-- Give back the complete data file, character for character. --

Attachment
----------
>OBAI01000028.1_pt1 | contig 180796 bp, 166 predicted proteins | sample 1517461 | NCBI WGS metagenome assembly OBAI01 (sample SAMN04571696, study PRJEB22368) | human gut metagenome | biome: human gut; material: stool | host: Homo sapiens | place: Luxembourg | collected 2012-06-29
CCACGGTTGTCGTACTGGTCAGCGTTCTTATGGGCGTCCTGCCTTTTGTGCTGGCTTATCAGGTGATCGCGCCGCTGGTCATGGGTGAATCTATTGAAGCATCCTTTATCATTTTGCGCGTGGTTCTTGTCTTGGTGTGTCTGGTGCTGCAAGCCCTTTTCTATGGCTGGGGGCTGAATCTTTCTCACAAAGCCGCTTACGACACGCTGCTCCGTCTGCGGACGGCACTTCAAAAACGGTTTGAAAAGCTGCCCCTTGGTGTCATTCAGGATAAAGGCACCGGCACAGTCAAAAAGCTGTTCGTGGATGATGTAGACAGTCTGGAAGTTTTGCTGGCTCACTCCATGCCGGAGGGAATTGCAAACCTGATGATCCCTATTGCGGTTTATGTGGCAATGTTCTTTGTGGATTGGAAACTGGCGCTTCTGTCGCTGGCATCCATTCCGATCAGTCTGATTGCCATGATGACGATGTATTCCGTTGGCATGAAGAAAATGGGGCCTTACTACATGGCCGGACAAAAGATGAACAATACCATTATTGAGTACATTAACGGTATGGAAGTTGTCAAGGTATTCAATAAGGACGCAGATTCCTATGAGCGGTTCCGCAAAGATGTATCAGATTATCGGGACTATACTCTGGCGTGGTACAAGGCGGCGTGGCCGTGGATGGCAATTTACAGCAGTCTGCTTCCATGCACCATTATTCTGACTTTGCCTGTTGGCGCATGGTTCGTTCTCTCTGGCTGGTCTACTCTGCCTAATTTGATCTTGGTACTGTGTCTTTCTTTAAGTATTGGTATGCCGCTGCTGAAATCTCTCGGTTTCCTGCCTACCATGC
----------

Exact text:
>OBAI01000028.1_pt1 | contig 180796 bp, 166 predicted proteins | sample 1517461 | NCBI WGS metagenome assembly OBAI01 (sample SAMN04571696, study PRJEB22368) | human gut metagenome | biome: human gut; material: stool | host: Homo sapiens | place: Luxembourg | collected 2012-06-29
CCACGGTTGTCGTACTGGTCAGCGTTCTTATGGGCGTCCTGCCTTTTGTGCTGGCTTATCAGGTGATCGCGCCGCTGGTCATGGGTGAATCTATTGAAGCATCCTTTATCATTTTGCGCGTGGTTCTTGTCTTGGTGTGTCTGGTGCTGCAAGCCCTTTTCTATGGCTGGGGGCTGAATCTTTCTCACAAAGCCGCTTACGACACGCTGCTCCGTCTGCGGACGGCACTTCAAAAACGGTTTGAAAAGCTGCCCCTTGGTGTCATTCAGGATAAAGGCACCGGCACAGTCAAAAAGCTGTTCGTGGATGATGTAGACAGTCTGGAAGTTTTGCTGGCTCACTCCATGCCGGAGGGAATTGCAAACCTGATGATCCCTATTGCGGTTTATGTGGCAATGTTCTTTGTGGATTGGAAACTGGCGCTTCTGTCGCTGGCATCCATTCCGATCAGTCTGATTGCCATGATGACGATGTATTCCGTTGGCATGAAGAAAATGGGGCCTTACTACATGGCCGGACAAAAGATGAACAATACCATTATTGAGTACATTAACGGTATGGAAGTTGTCAAGGTATTCAATAAGGACGCAGATTCCTATGAGCGGTTCCGCAAAGATGTATCAGATTATCGGGACTATACTCTGGCGTGGTACAAGGCGGCGTGGCCGTGGATGGCAATTTACAGCAGTCTGCTTCCATGCACCATTATTCTGACTTTGCCTGTTGGCGCATGGTTCGTTCTCTCTGGCTGGTCTACTCTGCCTAATTTGATCTTGGTACTGTGTCTTTCTTTAAGTATTGGTATGCCGCTGCTGAAATCTCTCGGTTTCCTGCCTACCATGC